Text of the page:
Note: Today’s Guest Author is Beverly Michaelis, JD. I have become acquainted with Beverly through social networking venues LinkedIn and Twitter. She received a B.S. degree from Portland State University in 1982 and a J.D. from the Northwestern School of Law at Lewis & Clark College in 1986. She is a member of the Oregon State Bar, Oregon Trial Lawyers Association, and American Bar Association with over 25 years’ experience in the legal field as a lawyer and legal assistant. To access her blog, follow this link.
The odds are that sometime during the course of your career you will be unable to locate one of your clients. Often, this happens at a crucial point during representation, such as on the eve of trial or when a statute is about to run.
Here are some suggestions for minimizing this risk:
Look for red flags. Clients who move frequently, change jobs often, or have no friends or family in the community are likely to fall out of touch.
Listen to your intuition. If your gut says this is the wrong case for you, turn it down. Don’t be swayed by pressure from a friend, the amount of fees involved, or the promise of a quick resolution. Such cases are rarely worth the trouble and often result in malpractice claims which could have been avoided.
Use client intake forms which prompt you to collect names, addresses, telephone numbers, e-mail addresses, and relationships of at least two people who will always know where your client can be reached. Get additional names and contact information if the situation warrants.
Stress to clients the importance of keeping in touch with your office at all times. Some law offices add language to their fee agreement or engagement letters giving the responsible attorney the right to withdraw if the client fails to cooperate in the client’s case. This can include requiring the client to keep a current address and telephone number on file with the lawyer’s office at all times.
If a client becomes unresponsive or difficult to reach, the situation is not likely to improve. Carefully document your efforts to communicate with the client and give strong consideration to withdrawing from representation when the problem first develops.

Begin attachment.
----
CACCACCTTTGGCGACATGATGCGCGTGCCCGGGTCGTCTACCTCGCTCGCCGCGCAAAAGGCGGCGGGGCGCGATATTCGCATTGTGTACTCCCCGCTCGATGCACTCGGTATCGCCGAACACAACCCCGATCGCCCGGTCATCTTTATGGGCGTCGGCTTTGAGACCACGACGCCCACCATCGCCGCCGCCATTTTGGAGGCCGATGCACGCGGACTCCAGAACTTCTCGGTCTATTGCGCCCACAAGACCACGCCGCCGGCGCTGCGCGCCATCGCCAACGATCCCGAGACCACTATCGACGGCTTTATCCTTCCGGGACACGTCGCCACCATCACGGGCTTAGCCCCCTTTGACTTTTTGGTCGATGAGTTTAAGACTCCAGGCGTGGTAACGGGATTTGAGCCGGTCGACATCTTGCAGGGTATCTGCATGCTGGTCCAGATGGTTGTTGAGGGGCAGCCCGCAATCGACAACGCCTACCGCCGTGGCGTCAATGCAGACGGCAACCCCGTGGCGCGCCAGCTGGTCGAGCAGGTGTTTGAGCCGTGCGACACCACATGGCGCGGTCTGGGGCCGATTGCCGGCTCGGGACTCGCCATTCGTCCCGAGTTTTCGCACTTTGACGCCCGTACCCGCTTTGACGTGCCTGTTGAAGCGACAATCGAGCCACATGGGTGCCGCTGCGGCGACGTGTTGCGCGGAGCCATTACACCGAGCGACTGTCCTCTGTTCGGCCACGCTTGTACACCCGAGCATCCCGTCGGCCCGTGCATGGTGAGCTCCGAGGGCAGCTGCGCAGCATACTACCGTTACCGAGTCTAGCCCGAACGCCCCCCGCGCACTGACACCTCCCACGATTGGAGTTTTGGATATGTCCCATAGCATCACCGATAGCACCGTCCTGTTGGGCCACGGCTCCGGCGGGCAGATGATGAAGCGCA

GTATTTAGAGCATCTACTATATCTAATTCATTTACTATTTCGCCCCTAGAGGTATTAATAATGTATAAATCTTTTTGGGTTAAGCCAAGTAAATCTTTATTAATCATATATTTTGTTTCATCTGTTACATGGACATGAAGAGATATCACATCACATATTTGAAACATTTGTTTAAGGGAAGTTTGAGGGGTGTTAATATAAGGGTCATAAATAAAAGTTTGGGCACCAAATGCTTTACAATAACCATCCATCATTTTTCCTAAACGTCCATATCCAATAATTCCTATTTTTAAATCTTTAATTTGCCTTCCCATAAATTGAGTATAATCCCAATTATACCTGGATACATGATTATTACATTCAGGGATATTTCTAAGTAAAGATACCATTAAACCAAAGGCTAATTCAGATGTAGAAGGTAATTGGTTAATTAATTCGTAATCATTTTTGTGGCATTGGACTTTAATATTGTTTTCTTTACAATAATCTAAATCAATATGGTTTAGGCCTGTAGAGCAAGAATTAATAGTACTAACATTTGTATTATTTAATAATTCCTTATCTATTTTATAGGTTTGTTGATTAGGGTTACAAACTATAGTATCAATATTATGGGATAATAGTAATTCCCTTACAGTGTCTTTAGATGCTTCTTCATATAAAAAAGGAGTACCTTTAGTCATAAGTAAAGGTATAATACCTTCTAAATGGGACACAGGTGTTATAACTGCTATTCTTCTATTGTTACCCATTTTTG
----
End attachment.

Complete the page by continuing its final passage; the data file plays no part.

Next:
Take extra precautions with impaired clients. One solution may be to learn the names and numbers of the other professionals with whom your client has regular contact. (Case workers, social workers, psychologists, and physicians are examples.) Get your client’s authorization to establish and maintain contact with these professionals.
Recognize that certain practice areas such as criminal law involve clients who are more likely to move without notifying you.
If you decide to withdraw from representation, read and comply with the applicable disciplinary and court rules.
If it’s too late and your client has already disappeared, conduct as thorough a search as possible. Working from the information on your intake sheet, call the client’s workplace and emergency contacts. Visit your client’s last known address and talk to the neighbors. Do a DMV search. Run a skip trace. Use the Internet.
Check your file for additional data which may help you find your client. (Social Security number, drivers license, date of birth, former names.)
Apply the same level of diligence in searching for your client as you would in locating and serving the opposing party in your case. If your firm is facing a time limit or hearing date and can’t locate your client, call your firm’s malpractice carrier and ask to speak with one of their on-call claims attorneys. They can guide you on how to proceed. Your state bar association should also be able to offer some guidance. To locate the bar association in your state, follow this link.
Beverly Michaelis received a B.S. degree from Portland State University in 1982 and a J.D. from the Northwestern School of Law at Lewis & Clark College in 1986. She is a member of the Oregon State Bar, Oregon Trial Lawyers Association, and American Bar Association with over 25 years’ experience in the legal field as a lawyer and legal assistant.
Ms. Michaelis practiced with a personal injury firm in Portland and provided pro bono legal services through the Volunteer Lawyers Project for over 8 years. Before joining the Professional Liability Fund as a Practice Management Advisor in May 1996, she was Placement Director and Associate Executive Director of the Multnomah Bar Association for 8 years.
She is a frequent speaker on a variety of practice management, technology, and malpractice avoidance topics for the Professional Liability Fund, Oregon State Bar, law-related associations, and Oregon law schools. She is a contributing author to The Ethical Oregon Lawyer, published by the Oregon State Bar and A Guide to Setting Up and Running Your Law Office, Planning Ahead: A Guide to Protecting Your Clients’ Interests in the Event of Your Disability or Death, and A Guide to Setting Up and Using Your Lawyer Trust Account published by the Oregon State Bar Professional Liability Fund. She is also a regular contributor of articles to the Oregon State Bar Bulletin, In Brief, and other publications.
Ms. Michaelis posts practice management tips for legal professionals at the Oregon Law Practice Management Blog.